There is an interesting discussion of M-LEC on the nakedcapitalism blog, although I think there are misunderstandings about what it is supposed to accomplish.
Here is the comment that I left on that blog:
The last comment seems to be closest to the mark.Sphere: Related Content
From what has been reported (since that is the extent of our knowledge at this point)
M-LEC has a very limited purpose. It is not intended to fix the MBS, CDO, CLO, etc. markets. The purpose would seem to be two-fold:
1. Improve liquidity in the asset-backed commercial paper market; and
2. Free up bank reserves for new loans.
The SIVs are non-recourse vehicles. The banks have no actual obligation to take the assets onto their books (although they do provide back-up credit lines). There is, however, the risk of damaging relationships with customers and hurting bank reputations if they allow the SIVs to liquidate.
This problem arises because the SIVs relied on short-term paper to fund their investments. Uncertainty related to SIV assets has led to lack of demand in the commercial paper market and the sale of $75 billion in SIV assets.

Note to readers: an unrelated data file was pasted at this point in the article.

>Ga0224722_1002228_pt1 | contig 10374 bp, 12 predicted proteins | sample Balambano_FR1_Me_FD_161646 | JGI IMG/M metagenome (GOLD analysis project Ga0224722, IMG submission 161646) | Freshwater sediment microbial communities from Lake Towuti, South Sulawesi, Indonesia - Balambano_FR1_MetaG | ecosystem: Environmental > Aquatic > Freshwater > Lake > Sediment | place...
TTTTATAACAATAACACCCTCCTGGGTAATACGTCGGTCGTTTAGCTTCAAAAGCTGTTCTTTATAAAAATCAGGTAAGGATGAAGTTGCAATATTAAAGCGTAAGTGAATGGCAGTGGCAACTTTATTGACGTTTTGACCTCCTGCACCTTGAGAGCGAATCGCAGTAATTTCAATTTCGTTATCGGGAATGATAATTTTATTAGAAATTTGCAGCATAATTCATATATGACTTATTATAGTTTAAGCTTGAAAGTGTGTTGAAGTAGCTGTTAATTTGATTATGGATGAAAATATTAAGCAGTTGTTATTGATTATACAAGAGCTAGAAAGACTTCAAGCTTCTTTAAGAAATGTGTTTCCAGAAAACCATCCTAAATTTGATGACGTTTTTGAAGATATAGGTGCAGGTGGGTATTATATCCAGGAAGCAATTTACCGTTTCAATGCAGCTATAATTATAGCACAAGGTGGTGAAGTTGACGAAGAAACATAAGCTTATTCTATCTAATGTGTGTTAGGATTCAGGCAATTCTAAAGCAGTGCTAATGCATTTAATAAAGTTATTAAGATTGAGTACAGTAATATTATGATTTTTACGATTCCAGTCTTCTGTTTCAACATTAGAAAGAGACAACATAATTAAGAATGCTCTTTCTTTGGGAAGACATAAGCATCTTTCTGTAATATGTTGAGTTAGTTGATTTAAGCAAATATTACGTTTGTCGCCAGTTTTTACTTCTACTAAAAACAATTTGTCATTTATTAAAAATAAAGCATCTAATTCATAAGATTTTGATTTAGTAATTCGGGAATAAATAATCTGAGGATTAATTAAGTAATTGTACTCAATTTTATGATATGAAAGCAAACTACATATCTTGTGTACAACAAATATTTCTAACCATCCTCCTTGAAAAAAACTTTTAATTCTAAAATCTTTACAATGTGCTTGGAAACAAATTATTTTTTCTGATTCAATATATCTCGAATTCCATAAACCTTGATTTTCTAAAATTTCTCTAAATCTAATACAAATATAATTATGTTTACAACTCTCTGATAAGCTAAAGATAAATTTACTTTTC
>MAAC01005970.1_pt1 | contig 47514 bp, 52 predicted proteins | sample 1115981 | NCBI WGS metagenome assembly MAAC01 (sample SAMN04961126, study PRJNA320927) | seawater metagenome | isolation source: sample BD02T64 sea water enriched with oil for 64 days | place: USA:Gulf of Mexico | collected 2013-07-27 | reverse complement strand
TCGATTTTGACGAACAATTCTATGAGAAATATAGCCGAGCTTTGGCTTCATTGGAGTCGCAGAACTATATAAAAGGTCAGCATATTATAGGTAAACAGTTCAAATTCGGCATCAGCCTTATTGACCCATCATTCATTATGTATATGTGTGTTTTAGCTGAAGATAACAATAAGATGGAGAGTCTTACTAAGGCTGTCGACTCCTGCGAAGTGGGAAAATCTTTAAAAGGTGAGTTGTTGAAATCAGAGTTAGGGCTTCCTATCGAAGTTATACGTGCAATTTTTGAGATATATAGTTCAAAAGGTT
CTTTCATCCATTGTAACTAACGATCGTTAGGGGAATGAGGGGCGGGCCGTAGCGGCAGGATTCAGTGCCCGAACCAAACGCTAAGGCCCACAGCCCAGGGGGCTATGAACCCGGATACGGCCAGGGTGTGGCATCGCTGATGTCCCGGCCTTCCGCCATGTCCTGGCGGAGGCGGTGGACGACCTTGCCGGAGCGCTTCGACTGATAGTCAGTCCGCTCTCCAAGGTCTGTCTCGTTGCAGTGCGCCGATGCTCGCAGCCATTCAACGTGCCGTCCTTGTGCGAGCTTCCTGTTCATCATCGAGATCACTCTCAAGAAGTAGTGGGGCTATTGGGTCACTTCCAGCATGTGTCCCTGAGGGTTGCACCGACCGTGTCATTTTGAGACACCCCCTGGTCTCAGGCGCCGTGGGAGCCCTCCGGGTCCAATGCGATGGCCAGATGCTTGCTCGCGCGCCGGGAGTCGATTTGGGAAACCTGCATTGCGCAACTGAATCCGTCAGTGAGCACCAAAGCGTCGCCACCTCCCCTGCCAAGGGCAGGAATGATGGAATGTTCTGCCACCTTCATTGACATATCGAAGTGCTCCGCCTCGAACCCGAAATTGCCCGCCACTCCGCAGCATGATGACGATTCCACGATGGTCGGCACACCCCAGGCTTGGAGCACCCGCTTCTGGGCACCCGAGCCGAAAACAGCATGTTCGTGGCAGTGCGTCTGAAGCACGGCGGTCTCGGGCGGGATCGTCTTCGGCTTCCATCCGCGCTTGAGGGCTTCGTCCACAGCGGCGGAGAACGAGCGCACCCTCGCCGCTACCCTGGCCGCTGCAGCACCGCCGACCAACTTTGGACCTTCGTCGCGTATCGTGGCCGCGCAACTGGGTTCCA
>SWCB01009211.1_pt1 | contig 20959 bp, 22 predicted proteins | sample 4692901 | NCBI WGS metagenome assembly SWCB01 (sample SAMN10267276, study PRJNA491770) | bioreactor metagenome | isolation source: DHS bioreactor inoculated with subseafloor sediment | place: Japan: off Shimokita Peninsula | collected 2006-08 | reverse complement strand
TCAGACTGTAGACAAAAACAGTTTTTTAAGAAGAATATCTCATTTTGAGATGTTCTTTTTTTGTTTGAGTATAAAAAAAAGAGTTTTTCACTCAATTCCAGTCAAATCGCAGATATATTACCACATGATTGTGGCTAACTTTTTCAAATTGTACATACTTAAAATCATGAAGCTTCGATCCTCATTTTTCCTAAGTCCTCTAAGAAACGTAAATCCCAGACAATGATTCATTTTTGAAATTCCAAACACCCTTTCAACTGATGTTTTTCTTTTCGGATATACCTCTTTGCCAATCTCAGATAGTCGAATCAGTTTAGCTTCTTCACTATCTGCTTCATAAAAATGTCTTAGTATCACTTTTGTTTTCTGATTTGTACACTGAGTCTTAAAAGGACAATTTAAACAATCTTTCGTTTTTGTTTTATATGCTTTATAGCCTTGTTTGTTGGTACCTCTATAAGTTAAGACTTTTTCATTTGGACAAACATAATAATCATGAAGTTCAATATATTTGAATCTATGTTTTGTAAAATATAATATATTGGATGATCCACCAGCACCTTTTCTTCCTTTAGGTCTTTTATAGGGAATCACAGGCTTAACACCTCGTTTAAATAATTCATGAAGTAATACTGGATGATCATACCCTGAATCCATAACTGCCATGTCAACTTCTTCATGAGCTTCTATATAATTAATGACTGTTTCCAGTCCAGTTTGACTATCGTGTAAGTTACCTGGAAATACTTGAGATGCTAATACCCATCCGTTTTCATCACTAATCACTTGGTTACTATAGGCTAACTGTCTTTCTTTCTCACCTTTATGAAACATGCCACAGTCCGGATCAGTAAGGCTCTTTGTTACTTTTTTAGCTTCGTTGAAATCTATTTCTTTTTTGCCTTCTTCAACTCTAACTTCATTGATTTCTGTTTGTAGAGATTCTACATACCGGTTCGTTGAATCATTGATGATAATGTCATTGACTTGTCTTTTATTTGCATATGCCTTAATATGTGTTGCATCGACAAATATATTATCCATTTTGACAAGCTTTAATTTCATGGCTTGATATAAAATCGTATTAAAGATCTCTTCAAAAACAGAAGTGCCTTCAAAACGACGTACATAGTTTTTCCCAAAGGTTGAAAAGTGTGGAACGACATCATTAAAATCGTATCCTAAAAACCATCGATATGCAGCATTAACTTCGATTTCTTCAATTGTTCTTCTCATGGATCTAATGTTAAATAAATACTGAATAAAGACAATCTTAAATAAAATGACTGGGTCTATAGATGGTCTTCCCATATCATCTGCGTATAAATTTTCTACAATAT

If the SIVs are unable to fund themselves in the commercial paper market, they will be forced to liquidate - creating fire sale prices on assets.
These low sale prices will not only hit investors in the SIVs, but will cascade through the system as other holders of the same securities are forced to mark their investments to the distressed sale prices (leading to other liquidations, particularly from leveraged funds).
The alternative to liquidation is for the banks to wind up the SIVs and take the assets on their balance sheets, tying up reserves and limiting their ability to lend.
If successful, M-LEC will provide greater credibility to the SIVs (as commercial paper will be backed by SIV assets AND bank guarantees). This will free up reserves and limit the collateral damage.
It is a bit more than optics.
Yes, I also worked on Wall Street.
I have commented further on this on my blog at blog.lawrencedloeb.com.